Commerce in a Box: Birchbox and Brit + Co. Launch New Subscription Services

Two new subscription services launched today, focused on the home and being crafty. The first is from one of the more high-profile brands in the space, Birchbox, and the other comes from lifestyle site Brit + Co.

New York-based Birchbox said it is adding Birchbox Home, a package of home decor and entertaining products, such as cocktail party supplies, kitchen tools and gourmet foods. Products will be sourced from companies like Jonathan Adler, Dean and Deluca and Paperless Post.

The limited edition box will cost $58 for more than 11 products and is being timed with the holidays, when lots of people are hosting parties. An online shop will offer more than 50 products for one-off purchases. Birchbox regularly sells beauty and lifestyle boxes targeting both men and women.

Brit + Co.’s box requires people to be a little more industrious. The Brit Kits will be available for $20 a month and come with a couple different mini projects that are designed to take 30 minutes each. In November, the box will come loaded with a Turkey Oreo-pop making kit (basically a turkey made of Oreos and candy on a stick), and a kit that lets you turn a regular pair of gloves into ones that can be used with a touchscreen device using conductive thread.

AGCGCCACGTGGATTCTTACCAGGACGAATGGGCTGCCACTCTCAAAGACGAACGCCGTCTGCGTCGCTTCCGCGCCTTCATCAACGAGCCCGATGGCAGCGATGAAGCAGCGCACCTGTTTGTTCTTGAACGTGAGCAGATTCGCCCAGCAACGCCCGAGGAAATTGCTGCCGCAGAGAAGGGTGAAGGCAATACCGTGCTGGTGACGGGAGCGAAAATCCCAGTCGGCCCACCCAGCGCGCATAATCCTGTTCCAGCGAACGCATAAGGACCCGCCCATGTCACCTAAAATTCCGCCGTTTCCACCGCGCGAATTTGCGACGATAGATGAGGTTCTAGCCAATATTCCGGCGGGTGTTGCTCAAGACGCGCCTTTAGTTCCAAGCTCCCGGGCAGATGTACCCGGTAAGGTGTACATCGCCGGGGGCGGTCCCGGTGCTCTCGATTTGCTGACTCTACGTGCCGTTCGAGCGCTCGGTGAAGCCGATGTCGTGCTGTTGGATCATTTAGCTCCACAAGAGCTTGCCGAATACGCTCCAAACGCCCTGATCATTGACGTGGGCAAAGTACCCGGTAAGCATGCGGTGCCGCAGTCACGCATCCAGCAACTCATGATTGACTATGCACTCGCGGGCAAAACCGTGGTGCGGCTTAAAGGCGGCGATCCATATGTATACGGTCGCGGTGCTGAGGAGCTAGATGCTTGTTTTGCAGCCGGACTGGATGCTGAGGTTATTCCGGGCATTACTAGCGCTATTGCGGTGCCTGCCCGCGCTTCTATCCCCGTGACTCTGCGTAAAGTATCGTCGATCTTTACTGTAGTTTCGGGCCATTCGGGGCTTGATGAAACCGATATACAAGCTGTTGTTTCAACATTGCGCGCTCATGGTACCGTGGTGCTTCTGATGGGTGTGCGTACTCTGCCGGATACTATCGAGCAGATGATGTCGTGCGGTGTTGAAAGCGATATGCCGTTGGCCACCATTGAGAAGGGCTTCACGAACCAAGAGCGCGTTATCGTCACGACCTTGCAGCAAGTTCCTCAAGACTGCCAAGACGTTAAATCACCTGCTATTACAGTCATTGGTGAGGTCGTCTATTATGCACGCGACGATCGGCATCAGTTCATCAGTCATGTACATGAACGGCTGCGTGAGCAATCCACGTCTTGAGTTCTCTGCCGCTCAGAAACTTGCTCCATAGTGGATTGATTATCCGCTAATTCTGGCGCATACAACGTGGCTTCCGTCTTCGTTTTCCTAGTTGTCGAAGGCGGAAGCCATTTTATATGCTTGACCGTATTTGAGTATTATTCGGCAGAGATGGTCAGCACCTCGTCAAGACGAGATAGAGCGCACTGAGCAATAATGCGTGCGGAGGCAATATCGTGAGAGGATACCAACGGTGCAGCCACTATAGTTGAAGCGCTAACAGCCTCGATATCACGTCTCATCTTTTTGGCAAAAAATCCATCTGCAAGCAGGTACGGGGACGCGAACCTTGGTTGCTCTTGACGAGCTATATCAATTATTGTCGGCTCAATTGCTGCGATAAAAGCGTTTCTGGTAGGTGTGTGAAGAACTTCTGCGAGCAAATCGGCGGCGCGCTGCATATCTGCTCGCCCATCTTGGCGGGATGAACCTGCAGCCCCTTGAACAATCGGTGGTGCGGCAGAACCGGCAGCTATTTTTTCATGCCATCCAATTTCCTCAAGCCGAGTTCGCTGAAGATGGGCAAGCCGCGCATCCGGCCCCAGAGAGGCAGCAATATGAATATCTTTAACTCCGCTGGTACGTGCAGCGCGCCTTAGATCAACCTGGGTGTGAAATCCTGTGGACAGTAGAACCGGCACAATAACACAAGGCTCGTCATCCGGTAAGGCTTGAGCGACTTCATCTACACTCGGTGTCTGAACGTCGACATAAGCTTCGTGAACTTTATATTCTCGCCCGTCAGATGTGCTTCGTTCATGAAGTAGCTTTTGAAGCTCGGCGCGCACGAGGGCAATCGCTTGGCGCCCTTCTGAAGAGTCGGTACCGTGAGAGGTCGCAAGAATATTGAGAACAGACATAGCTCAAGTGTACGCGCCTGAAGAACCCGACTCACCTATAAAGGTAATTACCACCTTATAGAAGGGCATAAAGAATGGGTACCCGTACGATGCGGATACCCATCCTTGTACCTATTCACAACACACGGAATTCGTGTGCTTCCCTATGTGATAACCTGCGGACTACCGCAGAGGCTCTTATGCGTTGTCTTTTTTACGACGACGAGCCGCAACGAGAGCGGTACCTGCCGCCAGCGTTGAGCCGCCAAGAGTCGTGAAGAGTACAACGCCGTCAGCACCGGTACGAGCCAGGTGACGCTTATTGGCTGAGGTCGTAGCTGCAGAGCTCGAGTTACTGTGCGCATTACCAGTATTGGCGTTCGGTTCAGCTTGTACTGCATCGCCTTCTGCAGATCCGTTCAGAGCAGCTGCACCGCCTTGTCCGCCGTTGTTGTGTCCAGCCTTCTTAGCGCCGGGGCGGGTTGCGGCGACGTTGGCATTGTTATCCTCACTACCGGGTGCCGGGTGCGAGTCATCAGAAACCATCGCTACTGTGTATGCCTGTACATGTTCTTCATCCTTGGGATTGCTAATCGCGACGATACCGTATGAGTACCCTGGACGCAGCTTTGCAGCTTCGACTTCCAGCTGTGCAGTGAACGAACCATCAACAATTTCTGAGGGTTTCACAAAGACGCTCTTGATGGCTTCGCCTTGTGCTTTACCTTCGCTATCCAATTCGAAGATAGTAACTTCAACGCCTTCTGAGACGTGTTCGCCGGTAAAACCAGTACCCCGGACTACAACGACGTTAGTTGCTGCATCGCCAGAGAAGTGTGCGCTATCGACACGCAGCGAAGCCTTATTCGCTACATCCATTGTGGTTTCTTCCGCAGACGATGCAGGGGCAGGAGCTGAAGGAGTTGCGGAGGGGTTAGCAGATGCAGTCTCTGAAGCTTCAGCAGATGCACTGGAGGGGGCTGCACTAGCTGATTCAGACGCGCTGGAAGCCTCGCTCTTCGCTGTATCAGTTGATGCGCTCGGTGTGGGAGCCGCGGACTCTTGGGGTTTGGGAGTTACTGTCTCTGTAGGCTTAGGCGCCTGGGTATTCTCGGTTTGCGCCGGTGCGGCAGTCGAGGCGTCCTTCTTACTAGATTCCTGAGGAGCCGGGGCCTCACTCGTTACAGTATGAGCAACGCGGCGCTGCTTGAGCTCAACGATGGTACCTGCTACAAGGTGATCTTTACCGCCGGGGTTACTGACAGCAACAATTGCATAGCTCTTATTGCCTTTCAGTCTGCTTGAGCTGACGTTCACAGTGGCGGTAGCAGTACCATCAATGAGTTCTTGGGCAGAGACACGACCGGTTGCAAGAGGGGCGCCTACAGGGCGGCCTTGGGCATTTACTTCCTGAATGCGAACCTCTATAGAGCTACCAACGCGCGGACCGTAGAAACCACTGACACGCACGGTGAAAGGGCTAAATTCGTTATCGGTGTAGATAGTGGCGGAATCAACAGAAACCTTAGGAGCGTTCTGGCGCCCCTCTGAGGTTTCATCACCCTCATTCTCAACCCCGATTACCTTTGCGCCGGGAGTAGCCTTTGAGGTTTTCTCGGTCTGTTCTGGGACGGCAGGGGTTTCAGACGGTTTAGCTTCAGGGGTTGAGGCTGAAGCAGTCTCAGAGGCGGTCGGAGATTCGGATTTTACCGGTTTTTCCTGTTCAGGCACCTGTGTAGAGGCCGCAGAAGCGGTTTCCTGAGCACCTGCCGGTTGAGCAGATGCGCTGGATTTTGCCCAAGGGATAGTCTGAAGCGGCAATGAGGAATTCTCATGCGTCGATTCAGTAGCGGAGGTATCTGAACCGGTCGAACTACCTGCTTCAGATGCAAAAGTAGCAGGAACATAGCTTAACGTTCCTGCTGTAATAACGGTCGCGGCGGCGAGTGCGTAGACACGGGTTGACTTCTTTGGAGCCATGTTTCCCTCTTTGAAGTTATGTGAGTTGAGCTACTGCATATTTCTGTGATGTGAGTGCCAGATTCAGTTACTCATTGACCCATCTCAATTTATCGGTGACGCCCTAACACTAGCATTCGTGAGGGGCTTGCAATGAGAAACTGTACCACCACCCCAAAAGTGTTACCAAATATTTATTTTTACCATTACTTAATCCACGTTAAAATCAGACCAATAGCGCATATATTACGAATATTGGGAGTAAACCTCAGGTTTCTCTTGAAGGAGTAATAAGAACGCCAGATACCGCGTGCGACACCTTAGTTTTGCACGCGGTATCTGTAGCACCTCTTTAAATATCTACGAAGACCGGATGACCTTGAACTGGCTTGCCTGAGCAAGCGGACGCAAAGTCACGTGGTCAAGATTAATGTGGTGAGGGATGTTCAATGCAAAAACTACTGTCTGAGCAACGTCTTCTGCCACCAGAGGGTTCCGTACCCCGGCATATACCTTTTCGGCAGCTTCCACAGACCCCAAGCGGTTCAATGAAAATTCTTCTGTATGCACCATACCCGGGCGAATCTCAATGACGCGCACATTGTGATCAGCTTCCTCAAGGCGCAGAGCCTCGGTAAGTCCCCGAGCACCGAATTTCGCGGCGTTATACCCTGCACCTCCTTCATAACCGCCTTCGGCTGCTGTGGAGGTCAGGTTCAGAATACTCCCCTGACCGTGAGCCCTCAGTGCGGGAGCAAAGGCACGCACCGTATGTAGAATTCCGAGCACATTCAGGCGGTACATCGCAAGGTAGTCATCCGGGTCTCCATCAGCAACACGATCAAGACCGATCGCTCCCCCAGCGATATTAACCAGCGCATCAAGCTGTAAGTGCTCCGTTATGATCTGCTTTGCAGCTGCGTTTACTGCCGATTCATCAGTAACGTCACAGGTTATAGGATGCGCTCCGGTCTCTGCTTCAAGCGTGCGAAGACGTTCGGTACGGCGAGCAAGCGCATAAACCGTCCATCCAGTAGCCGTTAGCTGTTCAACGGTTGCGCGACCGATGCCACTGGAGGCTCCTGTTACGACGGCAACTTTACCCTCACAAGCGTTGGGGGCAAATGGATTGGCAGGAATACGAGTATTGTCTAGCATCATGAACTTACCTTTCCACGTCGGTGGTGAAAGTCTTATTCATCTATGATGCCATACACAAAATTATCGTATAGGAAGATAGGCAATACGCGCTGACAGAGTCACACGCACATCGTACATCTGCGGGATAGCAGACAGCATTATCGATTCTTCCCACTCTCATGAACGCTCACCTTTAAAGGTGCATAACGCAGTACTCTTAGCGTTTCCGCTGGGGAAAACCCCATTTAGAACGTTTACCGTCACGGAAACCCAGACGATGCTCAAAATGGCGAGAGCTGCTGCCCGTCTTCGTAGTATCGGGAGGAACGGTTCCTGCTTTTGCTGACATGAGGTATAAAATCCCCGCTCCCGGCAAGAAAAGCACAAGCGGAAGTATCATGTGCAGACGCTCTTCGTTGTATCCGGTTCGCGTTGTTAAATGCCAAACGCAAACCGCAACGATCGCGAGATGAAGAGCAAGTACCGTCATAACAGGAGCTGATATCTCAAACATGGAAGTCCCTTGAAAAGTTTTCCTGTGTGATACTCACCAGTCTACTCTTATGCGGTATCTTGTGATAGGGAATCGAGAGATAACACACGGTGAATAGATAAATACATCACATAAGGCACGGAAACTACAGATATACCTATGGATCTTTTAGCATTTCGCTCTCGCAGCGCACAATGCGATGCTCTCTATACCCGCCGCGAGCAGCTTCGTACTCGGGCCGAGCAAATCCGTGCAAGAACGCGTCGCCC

The kits will also be for individual sale on the Web site, but will cost $15 each, or slightly more when not part of a subscription.

The launch of the two boxes fuels the well-established trend of sending products to consumers on a monthly basis. Oftentimes, the purpose of the box is to help consumers discover new items. Walmart is one of the latest companies to experiment with the concept, launching something it calls earlier this week. But there are literally hundreds of options out there.

In the case of Brit + Co., it is creating a new way to monetize its Web site, part of its effort to build a media brand like Martha Stewart.

“I’m personally a subscriber of a handful of boxes,” said Brit + Co.’s Founder Brit Morin. “We are all so busy, the act of discovery or decision-making takes a lot of time. This is a way to have people you trust give something to you every month. For us, it’s entertainment, as well as keeping your creativity alive.”

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The problem with the Billionaire Savior phase of the newspaper collapse has always been that billionaires don’t tend to like the kind of authority-questioning journalism that upsets the status quo.

— Ryan Chittum, writing in the Columbia Journalism Review about the promise of Pierre Omidyar’s new media venture with Glenn Greenwald